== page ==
Humans need to reduce more greenhouse gases than just carbon dioxide to prevent catastrophic global warming, finds a new study.
On the heels of the most recent IPCC climate report installment, which identified the urgent need to reduce emissions by 2025, new research published in the Proceedings of the National Academy of Sciences, finds reducing CO2 emissions isn’t enough to prevent the effects of climate change. It says we need to look at more climate pollutants.
While carbon dioxide is most prevalent and most frequently targeted, the study identifies greenhouse gases including methane, nitrous oxide, black carbon soot, low-level ozone, and hydrofluorocarbons—all of which they say contribute almost as much to global warming as longer-lived CO2.
“Decarbonization is crucial to meeting our long-term climate goals, but it’s not enough,” said study co-author Drew Shindell, Nicholas Distinguished Professor of Earth Science at Duke University. “To slow warming in the near-term and reduce suffering from the ever-increasing heatwaves, droughts, superstorms and fires, we need to also reduce short-lived climate pollutants this decade.”
The IPCC’s recent report called for drastic decreases in methane—30 percent by 2025. Methane is a byproduct of animal agriculture and fossil fuel extraction, among other causes.
According to the new research, slashing CO2 emissions is crucial in keeping temperatures from rising more than the Paris Agreement target of 1.5°C over pre-industrial levels, but it is not enough. When coupled with drops in the other GHGs, which have a shorter atmospheric life, the researchers say there’s a greater chance of thwarting adverse climate-related issues. “[C]utting them will slow warming faster than any other mitigation strategy,” Shindell says.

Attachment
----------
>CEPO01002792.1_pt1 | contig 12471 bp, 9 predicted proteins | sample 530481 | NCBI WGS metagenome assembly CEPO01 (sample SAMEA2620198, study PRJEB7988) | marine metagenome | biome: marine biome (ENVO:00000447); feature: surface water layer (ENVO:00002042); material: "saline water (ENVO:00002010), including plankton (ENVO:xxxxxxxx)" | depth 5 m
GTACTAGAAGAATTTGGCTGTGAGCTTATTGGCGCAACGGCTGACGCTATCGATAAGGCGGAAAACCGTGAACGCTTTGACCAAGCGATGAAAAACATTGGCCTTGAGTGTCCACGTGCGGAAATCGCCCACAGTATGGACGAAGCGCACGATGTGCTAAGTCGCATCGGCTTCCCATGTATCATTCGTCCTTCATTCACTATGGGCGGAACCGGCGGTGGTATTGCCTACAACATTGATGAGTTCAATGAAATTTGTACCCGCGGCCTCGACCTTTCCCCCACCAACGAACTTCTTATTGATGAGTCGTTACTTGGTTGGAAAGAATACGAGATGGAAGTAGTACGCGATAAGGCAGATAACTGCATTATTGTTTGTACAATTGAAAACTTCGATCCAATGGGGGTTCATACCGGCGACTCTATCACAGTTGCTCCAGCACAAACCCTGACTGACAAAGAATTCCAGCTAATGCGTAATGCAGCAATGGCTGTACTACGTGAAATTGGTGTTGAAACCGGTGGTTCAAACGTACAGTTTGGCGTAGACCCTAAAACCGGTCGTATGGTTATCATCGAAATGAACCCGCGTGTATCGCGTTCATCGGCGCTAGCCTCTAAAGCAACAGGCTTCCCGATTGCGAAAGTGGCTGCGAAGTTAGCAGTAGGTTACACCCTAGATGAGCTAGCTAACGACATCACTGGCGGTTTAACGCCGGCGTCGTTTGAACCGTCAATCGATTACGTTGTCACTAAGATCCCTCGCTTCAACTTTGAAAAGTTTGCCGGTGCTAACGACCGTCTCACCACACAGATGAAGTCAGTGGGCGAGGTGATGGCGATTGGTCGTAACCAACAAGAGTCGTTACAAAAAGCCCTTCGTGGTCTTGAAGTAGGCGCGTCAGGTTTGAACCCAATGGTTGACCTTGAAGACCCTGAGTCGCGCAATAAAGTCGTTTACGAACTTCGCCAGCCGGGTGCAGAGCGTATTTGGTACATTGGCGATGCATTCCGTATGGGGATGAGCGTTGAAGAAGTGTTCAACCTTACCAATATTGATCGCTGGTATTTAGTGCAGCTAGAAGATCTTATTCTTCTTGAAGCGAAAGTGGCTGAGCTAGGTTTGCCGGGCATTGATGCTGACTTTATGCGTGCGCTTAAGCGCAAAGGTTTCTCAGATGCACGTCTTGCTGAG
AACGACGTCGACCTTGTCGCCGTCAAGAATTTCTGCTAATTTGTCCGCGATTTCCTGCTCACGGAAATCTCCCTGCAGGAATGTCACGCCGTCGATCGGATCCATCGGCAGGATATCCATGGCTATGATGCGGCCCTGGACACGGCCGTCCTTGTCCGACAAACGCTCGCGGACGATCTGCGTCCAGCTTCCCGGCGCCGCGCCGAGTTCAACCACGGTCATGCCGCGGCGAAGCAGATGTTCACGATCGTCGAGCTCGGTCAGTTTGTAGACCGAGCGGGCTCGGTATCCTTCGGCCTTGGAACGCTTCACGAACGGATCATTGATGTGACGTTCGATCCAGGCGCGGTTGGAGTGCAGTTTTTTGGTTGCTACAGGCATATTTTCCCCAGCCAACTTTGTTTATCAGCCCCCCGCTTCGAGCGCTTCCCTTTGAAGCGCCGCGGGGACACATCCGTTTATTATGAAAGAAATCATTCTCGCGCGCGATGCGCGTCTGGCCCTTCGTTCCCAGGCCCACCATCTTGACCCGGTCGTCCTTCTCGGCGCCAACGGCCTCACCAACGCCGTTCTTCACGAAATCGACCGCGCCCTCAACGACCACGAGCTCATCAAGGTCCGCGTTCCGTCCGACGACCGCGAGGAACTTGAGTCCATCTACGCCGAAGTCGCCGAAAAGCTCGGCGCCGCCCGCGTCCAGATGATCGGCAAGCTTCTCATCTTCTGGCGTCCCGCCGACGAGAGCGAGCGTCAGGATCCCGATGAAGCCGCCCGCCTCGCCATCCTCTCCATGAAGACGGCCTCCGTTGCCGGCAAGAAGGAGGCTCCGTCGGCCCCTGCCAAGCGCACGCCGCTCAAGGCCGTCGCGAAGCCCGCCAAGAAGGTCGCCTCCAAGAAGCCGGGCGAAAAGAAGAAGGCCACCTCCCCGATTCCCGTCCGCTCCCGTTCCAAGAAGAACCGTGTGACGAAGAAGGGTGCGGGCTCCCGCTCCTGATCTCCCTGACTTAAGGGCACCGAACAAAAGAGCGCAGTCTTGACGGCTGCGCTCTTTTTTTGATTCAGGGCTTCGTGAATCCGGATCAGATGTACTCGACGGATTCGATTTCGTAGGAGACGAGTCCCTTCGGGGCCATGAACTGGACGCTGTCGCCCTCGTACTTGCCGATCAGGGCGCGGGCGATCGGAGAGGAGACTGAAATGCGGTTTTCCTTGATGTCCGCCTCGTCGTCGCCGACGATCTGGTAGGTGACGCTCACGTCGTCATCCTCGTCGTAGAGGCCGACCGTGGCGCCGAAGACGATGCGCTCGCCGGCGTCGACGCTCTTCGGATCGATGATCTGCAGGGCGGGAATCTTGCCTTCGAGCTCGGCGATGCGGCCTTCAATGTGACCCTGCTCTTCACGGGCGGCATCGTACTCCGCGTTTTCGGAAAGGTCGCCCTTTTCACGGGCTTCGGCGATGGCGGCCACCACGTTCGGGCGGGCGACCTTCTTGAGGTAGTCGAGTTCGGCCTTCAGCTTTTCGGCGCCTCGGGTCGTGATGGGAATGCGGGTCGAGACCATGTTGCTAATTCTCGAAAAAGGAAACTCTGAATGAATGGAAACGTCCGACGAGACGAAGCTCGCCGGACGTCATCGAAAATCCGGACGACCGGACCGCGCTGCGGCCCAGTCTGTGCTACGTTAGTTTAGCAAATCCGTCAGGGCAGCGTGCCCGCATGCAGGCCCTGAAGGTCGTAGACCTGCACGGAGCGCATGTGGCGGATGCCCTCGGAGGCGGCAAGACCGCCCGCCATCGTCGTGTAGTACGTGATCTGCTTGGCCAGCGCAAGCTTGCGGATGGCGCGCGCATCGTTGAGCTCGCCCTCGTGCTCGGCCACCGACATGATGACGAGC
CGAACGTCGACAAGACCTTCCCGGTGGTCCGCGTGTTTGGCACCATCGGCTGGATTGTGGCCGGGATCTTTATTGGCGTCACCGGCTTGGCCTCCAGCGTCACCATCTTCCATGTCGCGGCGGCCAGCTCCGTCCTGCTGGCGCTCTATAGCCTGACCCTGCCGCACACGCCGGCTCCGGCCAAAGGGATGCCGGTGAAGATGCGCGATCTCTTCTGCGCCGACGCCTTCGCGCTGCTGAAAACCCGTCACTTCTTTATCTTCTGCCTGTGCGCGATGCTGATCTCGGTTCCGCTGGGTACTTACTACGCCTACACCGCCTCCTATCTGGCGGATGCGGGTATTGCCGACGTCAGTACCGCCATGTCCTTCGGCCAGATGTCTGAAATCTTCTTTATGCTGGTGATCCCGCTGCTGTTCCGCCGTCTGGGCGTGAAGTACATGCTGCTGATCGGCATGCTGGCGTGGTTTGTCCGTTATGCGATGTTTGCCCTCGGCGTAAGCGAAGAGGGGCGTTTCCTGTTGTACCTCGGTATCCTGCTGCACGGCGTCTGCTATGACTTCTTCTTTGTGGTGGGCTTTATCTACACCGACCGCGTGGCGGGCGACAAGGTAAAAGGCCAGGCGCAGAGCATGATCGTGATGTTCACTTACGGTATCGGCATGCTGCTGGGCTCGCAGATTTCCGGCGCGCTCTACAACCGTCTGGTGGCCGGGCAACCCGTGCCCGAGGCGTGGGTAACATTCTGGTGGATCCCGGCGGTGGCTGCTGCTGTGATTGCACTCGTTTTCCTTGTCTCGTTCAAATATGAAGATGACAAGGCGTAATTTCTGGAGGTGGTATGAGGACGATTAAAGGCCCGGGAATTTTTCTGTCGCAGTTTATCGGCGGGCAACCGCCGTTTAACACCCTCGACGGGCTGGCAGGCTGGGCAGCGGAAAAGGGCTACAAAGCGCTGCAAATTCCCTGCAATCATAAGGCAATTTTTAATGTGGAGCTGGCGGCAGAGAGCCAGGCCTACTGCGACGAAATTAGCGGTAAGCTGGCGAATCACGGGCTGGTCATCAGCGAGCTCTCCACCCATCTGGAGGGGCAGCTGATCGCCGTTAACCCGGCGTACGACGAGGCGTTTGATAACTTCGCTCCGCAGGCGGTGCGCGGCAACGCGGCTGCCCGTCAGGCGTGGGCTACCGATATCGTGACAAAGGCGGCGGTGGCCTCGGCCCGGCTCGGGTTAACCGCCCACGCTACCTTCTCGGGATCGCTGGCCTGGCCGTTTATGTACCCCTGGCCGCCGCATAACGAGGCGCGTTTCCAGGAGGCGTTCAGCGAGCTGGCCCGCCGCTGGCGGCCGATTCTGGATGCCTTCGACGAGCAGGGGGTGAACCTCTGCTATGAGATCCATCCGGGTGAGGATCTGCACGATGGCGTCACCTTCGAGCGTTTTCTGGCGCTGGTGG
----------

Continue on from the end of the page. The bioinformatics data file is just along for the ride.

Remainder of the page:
The researchers say a focus on other gases will also help to avoid a short-term warming “backlash”—which would see temperatures rise past the 1.5°C threshold, at least temporarily.
Earlier this month, the World Meteorological Organization forecasted a 50-50 likelihood that human-caused climate change would push temperatures past the threshold.
“We’re going to see continued warming in line with what is expected with climate change,” said UK Met Office senior scientist Leon Hermanson.
But reversing temperatures and preventing catastrophic events is still possible. And there’s hope in even the unlikeliest of places. New research published last week found that even your cat could help fight climate change. A component in cat litter could absorb methane from mining and livestock operations before it seeps into the atmosphere.
Lead Photo by Amelia Bates on Unsplash